Last week I sat on a panel at USC, one of a series called "Visions and Voices of South L.A." that explores the role of the university in the life and fortunes of surrounding South Central. I was there nominally representing the media. My fellow panelists were Alberto Retana of the Community Coalition; Francisco Ortega of the Los Angeles City Human Relations Commission; and Sahra Sulaiman, documentary photographer and researcher for Streestblog L.A.
Ever since the unrest of '92, when the question of South Central's connection to the rest of the city exploded into consciousness, we've had panels like these that regularly address this question. Because of its location -- right in the middle of the action -- the question for USC has always been more of a soul-searcher than it's been for other institutions that have a certain luxury of geography. This particular discussion was lively and impassioned at points: Retana ran down the always sobering stats about drug-related incarceration and other trends that have waylaid blacks and browns in the last generation, though he also told encouraging stories about what the Coalition has helped residents to accomplish. The discussion at points got uncomfortable, notably during one exchange amongst the panelists and audience members about gentrification, that code word for whites moving into neighborhoods and not-so-magically driving up property values. But to me, some discomfort is a hallmark of any truly worthwhile discussion.
This one was certainly that. But when it was all said and done, I have to confess that, while I'm glad USC is still pondering the South Central question, I'm not sure what its role should be in bettering the community. More precisely, as a university with a student population whose expectations and visions of the future are pretty much the antithesis of South Central's reality, I don't know what USC can be. It was described at last week's panel as an economic engine of the area, meaning that it's just about the biggest business in that neck of the hood, if not the whole hood. True, it's in a better position than any other outfit to hire people in significant numbers, and to spread a culture of education and personal aspiration -- that's its business, after all. And USC has done that to a degree. The Annenberg School publishes an excellent, street-level online paper covering events and issues throughout South Central called "Intersections South L.A.," picking up coverage where the L.A. Times left off long ago; 32nd Street School, a highly regarded LAUSD multi-discipline magnet school, is affiliated with USC; and the university once ran a low-cost, community-based performing arts school. That was many years ago, but as a former student and beneficiary of that school, I can tell you that the impact of that particular education has been lifelong.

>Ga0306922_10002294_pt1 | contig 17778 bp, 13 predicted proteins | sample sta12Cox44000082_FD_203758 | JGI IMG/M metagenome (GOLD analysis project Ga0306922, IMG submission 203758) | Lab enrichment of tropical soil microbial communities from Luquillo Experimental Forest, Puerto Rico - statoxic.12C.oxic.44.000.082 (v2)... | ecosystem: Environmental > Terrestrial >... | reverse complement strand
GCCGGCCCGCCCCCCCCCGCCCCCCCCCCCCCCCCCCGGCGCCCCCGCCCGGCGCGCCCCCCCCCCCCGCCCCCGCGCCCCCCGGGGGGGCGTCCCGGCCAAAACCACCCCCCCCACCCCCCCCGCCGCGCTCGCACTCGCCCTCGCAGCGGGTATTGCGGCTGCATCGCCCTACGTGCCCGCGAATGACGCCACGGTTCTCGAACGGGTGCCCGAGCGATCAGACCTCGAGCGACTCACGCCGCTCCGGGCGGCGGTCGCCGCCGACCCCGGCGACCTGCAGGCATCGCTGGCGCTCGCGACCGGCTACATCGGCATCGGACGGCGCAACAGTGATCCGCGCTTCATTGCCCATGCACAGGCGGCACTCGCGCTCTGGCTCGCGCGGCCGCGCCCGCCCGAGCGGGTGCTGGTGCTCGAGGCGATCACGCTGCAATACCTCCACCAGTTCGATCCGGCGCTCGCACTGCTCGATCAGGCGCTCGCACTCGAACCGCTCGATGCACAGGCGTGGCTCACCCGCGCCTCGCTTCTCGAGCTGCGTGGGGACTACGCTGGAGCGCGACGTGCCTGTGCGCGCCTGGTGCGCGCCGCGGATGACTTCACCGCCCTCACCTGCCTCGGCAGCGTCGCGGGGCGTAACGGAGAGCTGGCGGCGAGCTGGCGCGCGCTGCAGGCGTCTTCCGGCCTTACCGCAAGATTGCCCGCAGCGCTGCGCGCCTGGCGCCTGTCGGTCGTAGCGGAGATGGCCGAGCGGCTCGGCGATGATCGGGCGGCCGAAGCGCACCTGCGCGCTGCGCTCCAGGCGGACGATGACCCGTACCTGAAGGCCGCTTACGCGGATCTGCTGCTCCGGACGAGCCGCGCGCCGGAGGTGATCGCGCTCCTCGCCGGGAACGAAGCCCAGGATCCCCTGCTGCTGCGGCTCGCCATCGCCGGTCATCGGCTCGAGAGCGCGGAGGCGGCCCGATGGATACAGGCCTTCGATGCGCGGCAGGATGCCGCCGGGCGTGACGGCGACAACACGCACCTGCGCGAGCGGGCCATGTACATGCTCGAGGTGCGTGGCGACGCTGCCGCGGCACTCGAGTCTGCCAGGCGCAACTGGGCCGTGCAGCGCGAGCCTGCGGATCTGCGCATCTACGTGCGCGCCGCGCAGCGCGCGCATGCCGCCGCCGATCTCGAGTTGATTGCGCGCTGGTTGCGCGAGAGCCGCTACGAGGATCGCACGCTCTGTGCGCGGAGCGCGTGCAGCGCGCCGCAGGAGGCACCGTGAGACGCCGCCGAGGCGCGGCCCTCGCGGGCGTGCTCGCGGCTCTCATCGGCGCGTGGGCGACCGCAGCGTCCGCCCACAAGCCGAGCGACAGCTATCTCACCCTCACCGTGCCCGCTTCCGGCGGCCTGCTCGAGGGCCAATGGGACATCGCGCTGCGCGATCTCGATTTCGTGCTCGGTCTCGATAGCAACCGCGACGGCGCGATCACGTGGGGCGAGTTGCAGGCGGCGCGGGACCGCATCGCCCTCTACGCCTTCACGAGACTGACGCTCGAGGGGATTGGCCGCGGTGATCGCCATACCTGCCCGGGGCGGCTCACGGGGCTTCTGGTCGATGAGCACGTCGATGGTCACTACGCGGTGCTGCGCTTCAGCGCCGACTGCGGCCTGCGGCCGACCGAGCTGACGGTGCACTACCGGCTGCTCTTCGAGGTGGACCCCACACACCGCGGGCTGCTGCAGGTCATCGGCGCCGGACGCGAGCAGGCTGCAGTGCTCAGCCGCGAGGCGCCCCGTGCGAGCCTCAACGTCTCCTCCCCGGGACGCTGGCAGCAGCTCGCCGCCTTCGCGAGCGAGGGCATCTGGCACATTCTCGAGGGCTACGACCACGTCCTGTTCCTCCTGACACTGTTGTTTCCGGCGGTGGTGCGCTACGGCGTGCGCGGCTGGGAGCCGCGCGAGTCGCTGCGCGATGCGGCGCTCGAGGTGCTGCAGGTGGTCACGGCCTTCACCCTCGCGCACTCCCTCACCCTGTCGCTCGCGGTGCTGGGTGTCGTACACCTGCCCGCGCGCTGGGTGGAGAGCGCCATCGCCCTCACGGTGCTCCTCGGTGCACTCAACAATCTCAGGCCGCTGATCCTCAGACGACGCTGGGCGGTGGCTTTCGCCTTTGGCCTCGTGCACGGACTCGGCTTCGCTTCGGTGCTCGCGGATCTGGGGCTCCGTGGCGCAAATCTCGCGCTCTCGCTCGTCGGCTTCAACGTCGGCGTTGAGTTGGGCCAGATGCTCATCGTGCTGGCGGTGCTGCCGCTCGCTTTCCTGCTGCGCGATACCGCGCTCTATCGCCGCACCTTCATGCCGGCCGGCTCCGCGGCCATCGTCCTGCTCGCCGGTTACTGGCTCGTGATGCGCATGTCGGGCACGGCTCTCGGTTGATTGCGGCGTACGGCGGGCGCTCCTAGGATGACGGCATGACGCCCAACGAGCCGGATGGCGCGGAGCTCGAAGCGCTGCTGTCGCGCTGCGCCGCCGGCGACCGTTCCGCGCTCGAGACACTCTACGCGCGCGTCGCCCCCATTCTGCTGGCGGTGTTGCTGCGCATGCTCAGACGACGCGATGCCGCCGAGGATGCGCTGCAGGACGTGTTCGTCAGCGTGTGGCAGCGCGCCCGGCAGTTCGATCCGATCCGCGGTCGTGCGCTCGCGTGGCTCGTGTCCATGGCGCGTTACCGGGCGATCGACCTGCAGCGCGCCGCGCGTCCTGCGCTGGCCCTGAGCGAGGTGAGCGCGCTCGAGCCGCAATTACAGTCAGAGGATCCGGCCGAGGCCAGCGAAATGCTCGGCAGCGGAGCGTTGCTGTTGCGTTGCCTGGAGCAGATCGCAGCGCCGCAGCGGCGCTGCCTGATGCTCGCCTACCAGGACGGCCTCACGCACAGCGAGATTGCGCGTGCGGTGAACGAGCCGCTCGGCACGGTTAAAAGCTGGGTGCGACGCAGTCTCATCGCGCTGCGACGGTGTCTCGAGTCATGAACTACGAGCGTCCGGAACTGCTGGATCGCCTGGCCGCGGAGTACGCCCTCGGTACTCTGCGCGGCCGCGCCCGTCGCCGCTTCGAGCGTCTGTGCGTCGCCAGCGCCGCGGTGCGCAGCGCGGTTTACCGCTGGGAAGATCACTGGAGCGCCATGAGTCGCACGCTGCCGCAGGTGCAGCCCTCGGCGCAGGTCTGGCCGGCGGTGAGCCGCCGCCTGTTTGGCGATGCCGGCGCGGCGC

But times have changed. Economic and racial lines have become more pronounced, with inequality almost an accepted fact of American life. Perhaps more than other big cities, L.A. is exhibit A of that divide between haves and have-nots, and USC, like other well-capitalized, brand-name universities with global appeal, is seen much less as a denizen of South Central than as a symbol of the one percent (or the aspiring one percent). The contrast between it and the other 99 percent who live in the neighborhood, especially east of Figueroa, is growing as USC itself is growing. In the last twenty years, that growth has been pretty explosive as the university has bought or taken over more surrounding property and gone on a construction spree; the Figueroa corridor now boasts at least as many amenities per square inch -- restaurants, housing -- than Westwood Village, the affluent neighborhood of UCLA. Maybe more amenities.
But all of this is geared to students, of course. The residents of South Central are not living in the new complexes, nor, I suspect, hanging out in coffee bars (though they will very likely be hanging out in the Trader Joe's that's finally being built in the hood -- for the USC demographic, not for the long-suffering grocery shoppers of South Central. But we'll take it). One friend of mine, a black man who attended USC in the early '60s, says that the buffer that the university has always had between itself and the community is simply getting bigger.
Maybe "bubble" is a more apt word. The fatal assaults against two USC graduate students in recent years have made tragically clear how much the university had assumed that it indeed lives in a kind of bubble that the uglier social realities of South Central can't or won't pierce. That isn't true. Among students, the assaults have only heightened fears of life beyond the bubble/buffer and made the South Central connection that much harder to forge. Even as an ideal, it struggles -- connect to who? For what? The slogan "My South L.A." was a kind of banner/logo for that ideal that backgrounded last Thursday's event. But I admit, it felt more like a marketing campaign than anything else. A go-to app.
Which is fine, in a way. Most times you have to imagine something before it happens. I just worry that we'll settle for the imagining, the ideal, without really fleshing it out or doing the hard work of somehow making USC and its environs a real community, with stakes in common. I'm all for coming together. But you can't do that until or unless you acknowledge the differences -- and more importantly, the nature of those differences -- in the terrain you're standing on now.